But the current delegate election campaign has drawn little interest from the city's top elected leaders, political establishment and business community, largely leaving the contests to a potpourri of liberal community activists, a few elected or appointed officials and a sprinkling of political unknowns.

"There's no real formal slate making. Nobody is that well organized, or paying attention to it," said Wesley H. Long, a member of the city's Public Service Commission and a delegate candidate from Ward 2.

Long said the campaign to elect delegates to the convention has been overshadowed in the minds of the voters and in the media by the school board races and the education tax credit initiative, which are also on the ballot.

Aside from small community groups, few political organizations have endorsed any of the candidates. Such groups as the D.C. chapter of the Americans for Democratic Action, the D.C. Women's Political Caucus and the Gertrude Stein Democratic Club, the city's major gay rights political group, have endorsed candidates, as has Smith's Gazette.

The delegates, five to be elected at-large and five from each of the city's eight wards, will convene early next year for a 90-day session to draft the proposed constitution under which the new state, which statehood proponents say may be called Columbia, would operate.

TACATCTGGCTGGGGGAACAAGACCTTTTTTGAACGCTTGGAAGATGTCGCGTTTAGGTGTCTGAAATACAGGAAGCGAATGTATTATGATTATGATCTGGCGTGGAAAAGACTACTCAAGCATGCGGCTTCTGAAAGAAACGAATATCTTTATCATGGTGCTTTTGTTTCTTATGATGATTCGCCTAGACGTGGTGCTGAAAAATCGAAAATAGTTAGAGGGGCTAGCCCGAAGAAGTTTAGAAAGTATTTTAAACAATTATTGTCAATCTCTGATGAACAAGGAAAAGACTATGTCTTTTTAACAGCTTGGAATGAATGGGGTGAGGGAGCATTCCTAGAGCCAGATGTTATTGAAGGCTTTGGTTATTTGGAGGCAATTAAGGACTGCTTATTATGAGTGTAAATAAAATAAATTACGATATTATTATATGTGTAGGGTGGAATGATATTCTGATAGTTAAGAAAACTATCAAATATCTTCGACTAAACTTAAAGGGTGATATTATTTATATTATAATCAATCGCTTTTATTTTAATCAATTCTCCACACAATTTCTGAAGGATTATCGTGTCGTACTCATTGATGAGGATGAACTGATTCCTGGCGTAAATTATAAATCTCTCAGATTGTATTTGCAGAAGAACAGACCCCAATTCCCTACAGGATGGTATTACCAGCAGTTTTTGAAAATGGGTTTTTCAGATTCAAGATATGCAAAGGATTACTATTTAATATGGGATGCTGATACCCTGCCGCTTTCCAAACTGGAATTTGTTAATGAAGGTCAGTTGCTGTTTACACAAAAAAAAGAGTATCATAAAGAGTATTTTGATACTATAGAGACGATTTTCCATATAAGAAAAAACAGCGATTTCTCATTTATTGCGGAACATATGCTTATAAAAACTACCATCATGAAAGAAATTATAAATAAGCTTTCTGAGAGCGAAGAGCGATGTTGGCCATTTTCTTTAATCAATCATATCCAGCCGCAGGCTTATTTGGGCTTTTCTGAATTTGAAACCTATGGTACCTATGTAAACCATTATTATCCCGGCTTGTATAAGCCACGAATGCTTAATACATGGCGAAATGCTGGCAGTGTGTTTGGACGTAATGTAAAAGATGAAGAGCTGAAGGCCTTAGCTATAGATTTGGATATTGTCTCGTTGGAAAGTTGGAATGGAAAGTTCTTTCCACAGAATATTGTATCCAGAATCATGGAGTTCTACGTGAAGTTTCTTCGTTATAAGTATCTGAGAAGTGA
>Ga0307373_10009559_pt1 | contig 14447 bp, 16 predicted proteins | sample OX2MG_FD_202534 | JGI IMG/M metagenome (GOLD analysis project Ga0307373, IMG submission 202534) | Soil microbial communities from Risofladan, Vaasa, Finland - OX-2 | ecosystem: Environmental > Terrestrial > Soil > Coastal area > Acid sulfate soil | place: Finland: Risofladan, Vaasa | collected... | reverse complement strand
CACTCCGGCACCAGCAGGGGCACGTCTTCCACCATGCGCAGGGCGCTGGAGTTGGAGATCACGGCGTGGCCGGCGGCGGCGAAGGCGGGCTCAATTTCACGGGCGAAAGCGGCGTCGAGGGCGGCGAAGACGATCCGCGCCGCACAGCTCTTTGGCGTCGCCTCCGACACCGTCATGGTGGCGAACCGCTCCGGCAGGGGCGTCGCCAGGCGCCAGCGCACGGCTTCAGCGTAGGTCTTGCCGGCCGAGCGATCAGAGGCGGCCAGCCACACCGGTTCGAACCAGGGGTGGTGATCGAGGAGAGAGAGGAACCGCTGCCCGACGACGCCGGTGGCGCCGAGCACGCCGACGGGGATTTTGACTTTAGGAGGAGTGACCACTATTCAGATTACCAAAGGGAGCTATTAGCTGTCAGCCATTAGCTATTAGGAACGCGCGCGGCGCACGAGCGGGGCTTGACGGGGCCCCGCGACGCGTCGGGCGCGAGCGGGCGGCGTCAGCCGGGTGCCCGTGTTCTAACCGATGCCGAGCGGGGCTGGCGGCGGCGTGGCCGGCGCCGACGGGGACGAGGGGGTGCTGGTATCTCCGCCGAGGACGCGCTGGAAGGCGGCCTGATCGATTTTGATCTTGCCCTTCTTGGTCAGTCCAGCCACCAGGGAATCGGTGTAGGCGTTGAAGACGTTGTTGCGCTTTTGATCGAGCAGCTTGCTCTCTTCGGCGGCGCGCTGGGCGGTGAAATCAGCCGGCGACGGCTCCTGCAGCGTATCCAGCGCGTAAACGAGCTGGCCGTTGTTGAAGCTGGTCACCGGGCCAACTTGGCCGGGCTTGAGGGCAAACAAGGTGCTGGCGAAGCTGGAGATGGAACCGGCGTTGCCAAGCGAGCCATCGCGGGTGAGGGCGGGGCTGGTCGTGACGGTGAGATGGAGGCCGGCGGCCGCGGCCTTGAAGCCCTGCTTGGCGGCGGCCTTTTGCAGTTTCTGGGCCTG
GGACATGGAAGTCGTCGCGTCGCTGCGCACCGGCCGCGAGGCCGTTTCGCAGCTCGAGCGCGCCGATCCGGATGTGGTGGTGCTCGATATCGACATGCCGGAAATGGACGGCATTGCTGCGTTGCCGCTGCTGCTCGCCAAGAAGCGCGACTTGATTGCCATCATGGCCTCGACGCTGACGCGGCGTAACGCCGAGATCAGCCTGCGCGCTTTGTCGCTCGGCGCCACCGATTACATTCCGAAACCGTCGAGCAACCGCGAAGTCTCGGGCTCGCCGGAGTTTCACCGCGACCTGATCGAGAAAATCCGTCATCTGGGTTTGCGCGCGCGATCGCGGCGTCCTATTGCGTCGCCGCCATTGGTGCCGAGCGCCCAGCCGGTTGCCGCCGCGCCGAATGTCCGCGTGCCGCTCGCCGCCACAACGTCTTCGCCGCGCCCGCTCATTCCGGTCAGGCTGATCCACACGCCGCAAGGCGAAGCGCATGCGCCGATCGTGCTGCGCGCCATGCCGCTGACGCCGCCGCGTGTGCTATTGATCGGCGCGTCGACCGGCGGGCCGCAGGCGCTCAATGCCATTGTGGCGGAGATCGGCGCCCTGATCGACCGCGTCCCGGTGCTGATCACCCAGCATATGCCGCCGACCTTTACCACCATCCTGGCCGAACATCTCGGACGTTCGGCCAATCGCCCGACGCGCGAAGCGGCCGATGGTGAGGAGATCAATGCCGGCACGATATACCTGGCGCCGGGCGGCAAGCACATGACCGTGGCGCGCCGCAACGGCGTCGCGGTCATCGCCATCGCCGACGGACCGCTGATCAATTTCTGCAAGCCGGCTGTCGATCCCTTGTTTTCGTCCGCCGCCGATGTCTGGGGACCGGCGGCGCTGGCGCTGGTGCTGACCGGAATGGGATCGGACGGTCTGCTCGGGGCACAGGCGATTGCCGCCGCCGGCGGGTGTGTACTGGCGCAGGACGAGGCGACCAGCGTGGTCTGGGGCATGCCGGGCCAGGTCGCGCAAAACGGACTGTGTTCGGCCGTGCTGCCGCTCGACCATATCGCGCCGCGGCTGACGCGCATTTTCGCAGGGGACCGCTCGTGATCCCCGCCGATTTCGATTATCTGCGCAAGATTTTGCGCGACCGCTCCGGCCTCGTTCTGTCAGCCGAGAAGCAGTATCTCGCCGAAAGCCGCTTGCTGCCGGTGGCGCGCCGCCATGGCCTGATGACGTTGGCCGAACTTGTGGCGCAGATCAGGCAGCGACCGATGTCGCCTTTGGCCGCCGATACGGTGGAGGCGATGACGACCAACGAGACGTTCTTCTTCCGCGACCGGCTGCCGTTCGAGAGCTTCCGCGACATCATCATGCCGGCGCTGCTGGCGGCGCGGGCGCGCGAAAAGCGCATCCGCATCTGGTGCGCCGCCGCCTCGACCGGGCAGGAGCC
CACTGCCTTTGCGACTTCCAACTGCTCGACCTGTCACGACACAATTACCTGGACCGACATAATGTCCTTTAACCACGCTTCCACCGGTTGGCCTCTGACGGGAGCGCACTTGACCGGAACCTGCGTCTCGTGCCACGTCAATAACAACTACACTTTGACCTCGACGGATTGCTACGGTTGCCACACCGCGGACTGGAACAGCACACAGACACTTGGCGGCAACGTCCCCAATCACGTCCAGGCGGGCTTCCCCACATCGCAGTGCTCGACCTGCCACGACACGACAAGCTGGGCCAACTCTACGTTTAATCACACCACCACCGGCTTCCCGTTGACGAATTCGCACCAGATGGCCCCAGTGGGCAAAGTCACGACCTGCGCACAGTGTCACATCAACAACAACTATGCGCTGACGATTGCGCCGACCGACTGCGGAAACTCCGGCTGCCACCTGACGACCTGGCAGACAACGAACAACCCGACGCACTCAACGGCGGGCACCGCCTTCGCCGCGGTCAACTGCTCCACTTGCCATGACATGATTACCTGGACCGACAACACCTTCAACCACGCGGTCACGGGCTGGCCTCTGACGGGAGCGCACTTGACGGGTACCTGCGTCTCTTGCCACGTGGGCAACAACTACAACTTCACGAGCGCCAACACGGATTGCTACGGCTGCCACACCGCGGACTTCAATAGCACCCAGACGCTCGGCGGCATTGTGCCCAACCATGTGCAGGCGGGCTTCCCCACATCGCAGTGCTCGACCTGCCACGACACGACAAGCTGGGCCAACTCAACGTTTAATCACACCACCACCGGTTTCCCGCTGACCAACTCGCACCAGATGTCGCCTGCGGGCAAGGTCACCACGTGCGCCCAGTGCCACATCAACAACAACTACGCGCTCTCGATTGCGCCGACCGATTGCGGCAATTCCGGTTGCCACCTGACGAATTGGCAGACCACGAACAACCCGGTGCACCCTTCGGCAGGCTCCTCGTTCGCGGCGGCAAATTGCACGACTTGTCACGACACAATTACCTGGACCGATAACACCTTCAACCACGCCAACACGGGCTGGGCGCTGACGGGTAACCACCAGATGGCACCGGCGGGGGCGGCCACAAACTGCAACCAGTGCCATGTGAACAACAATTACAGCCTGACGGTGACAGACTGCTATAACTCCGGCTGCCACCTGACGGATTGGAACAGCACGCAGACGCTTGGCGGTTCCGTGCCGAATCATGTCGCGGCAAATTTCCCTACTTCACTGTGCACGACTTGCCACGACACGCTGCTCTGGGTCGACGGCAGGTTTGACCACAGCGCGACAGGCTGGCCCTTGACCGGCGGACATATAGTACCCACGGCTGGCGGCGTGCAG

Mayor Marion Barry must call the convention together within 60 days of the Nov. 3 election. The city has allocated $150,000 to run the convention.

The constitution drafted by the delegates will be submitted next year to city voters in a referendum. At the same time, voters will elect "two senators and one representative" who will be paid by the city to lobby for statehood on Capitol Hill, but could not serve in Congress until the city becomes a state.

If voters ratify the document, the city would formally submit it to Congress. Both the House and Senate must approve the proposed constitution by at least simple majorities. If the Congress rejects the proposal, it would be sent back to the delegates for a second convention whose work again would face the voters and the Congress.

"I don't know that this constitution needs to be an embodiment of every liberal principal," Clarke said.